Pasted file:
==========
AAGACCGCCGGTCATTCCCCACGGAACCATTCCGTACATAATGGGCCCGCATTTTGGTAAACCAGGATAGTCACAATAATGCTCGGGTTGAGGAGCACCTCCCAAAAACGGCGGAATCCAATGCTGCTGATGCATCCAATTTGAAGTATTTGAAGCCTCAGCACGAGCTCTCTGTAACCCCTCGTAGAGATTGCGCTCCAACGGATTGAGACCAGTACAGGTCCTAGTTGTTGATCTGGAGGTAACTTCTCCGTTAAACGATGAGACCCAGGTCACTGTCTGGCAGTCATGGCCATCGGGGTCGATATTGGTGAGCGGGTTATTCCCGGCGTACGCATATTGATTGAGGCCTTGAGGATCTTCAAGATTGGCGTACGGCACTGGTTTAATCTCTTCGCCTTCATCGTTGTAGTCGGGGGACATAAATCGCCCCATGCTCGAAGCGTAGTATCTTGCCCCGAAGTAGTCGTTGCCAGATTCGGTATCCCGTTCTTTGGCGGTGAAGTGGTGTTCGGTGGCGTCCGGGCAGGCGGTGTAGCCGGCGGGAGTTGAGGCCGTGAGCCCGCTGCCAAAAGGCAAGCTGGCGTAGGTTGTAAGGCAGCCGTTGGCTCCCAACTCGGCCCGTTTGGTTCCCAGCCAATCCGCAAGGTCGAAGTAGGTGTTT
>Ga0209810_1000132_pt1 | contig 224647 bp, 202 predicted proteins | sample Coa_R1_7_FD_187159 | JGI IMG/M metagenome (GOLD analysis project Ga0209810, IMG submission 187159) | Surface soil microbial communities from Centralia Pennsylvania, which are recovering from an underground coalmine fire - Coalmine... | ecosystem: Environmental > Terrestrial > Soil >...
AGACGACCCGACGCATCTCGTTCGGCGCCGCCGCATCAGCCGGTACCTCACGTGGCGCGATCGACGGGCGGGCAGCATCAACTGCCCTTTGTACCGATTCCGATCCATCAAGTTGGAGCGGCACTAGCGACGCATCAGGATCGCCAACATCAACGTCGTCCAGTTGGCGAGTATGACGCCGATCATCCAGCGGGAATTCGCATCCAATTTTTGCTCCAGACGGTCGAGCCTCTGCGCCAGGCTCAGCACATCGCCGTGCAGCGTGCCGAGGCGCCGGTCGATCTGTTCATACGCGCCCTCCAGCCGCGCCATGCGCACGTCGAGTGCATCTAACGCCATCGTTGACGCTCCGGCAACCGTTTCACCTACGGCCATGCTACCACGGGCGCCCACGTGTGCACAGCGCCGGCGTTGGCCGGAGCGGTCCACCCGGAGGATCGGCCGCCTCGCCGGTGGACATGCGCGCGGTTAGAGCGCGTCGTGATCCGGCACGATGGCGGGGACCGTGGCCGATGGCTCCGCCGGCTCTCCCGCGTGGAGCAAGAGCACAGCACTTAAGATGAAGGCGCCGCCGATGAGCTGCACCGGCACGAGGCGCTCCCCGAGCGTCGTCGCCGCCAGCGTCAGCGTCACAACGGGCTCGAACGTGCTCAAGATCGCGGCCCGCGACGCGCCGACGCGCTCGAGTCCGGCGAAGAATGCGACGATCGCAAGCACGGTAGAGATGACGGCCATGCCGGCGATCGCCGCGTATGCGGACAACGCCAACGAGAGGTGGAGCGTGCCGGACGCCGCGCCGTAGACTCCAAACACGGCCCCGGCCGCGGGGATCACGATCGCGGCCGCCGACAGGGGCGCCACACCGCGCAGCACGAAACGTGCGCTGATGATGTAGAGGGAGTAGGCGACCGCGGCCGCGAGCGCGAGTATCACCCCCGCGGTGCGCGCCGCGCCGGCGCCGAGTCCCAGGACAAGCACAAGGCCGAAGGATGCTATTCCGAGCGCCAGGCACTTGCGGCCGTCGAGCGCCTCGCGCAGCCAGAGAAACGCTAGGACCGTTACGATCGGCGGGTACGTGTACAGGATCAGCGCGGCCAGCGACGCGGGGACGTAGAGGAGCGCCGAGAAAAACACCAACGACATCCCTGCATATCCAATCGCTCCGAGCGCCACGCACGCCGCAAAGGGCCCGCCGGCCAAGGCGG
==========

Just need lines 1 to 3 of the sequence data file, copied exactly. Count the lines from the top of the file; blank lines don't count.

AAGACCGCCGGTCATTCCCCACGGAACCATTCCGTACATAATGGGCCCGCATTTTGGTAAACCAGGATAGTCACAATAATGCTCGGGTTGAGGAGCACCTCCCAAAAACGGCGGAATCCAATGCTGCTGATGCATCCAATTTGAAGTATTTGAAGCCTCAGCACGAGCTCTCTGTAACCCCTCGTAGAGATTGCGCTCCAACGGATTGAGACCAGTACAGGTCCTAGTTGTTGATCTGGAGGTAACTTCTCCGTTAAACGATGAGACCCAGGTCACTGTCTGGCAGTCATGGCCATCGGGGTCGATATTGGTGAGCGGGTTATTCCCGGCGTACGCATATTGATTGAGGCCTTGAGGATCTTCAAGATTGGCGTACGGCACTGGTTTAATCTCTTCGCCTTCATCGTTGTAGTCGGGGGACATAAATCGCCCCATGCTCGAAGCGTAGTATCTTGCCCCGAAGTAGTCGTTGCCAGATTCGGTATCCCGTTCTTTGGCGGTGAAGTGGTGTTCGGTGGCGTCCGGGCAGGCGGTGTAGCCGGCGGGAGTTGAGGCCGTGAGCCCGCTGCCAAAAGGCAAGCTGGCGTAGGTTGTAAGGCAGCCGTTGGCTCCCAACTCGGCCCGTTTGGTTCCCAGCCAATCCGCAAGGTCGAAGTAGGTGTTT
>Ga0209810_1000132_pt1 | contig 224647 bp, 202 predicted proteins | sample Coa_R1_7_FD_187159 | JGI IMG/M metagenome (GOLD analysis project Ga0209810, IMG submission 187159) | Surface soil microbial communities from Centralia Pennsylvania, which are recovering from an underground coalmine fire - Coalmine... | ecosystem: Environmental > Terrestrial > Soil >...
AGACGACCCGACGCATCTCGTTCGGCGCCGCCGCATCAGCCGGTACCTCACGTGGCGCGATCGACGGGCGGGCAGCATCAACTGCCCTTTGTACCGATTCCGATCCATCAAGTTGGAGCGGCACTAGCGACGCATCAGGATCGCCAACATCAACGTCGTCCAGTTGGCGAGTATGACGCCGATCATCCAGCGGGAATTCGCATCCAATTTTTGCTCCAGACGGTCGAGCCTCTGCGCCAGGCTCAGCACATCGCCGTGCAGCGTGCCGAGGCGCCGGTCGATCTGTTCATACGCGCCCTCCAGCCGCGCCATGCGCACGTCGAGTGCATCTAACGCCATCGTTGACGCTCCGGCAACCGTTTCACCTACGGCCATGCTACCACGGGCGCCCACGTGTGCACAGCGCCGGCGTTGGCCGGAGCGGTCCACCCGGAGGATCGGCCGCCTCGCCGGTGGACATGCGCGCGGTTAGAGCGCGTCGTGATCCGGCACGATGGCGGGGACCGTGGCCGATGGCTCCGCCGGCTCTCCCGCGTGGAGCAAGAGCACAGCACTTAAGATGAAGGCGCCGCCGATGAGCTGCACCGGCACGAGGCGCTCCCCGAGCGTCGTCGCCGCCAGCGTCAGCGTCACAACGGGCTCGAACGTGCTCAAGATCGCGGCCCGCGACGCGCCGACGCGCTCGAGTCCGGCGAAGAATGCGACGATCGCAAGCACGGTAGAGATGACGGCCATGCCGGCGATCGCCGCGTATGCGGACAACGCCAACGAGAGGTGGAGCGTGCCGGACGCCGCGCCGTAGACTCCAAACACGGCCCCGGCCGCGGGGATCACGATCGCGGCCGCCGACAGGGGCGCCACACCGCGCAGCACGAAACGTGCGCTGATGATGTAGAGGGAGTAGGCGACCGCGGCCGCGAGCGCGAGTATCACCCCCGCGGTGCGCGCCGCGCCGGCGCCGAGTCCCAGGACAAGCACAAGGCCGAAGGATGCTATTCCGAGCGCCAGGCACTTGCGGCCGTCGAGCGCCTCGCGCAGCCAGAGAAACGCTAGGACCGTTACGATCGGCGGGTACGTGTACAGGATCAGCGCGGCCAGCGACGCGGGGACGTAGAGGAGCGCCGAGAAAAACACCAACGACATCCCTGCATATCCAATCGCTCCGAGCGCCACGCACGCCGCAAAGGGCCCGCCGGCCAAGGCGG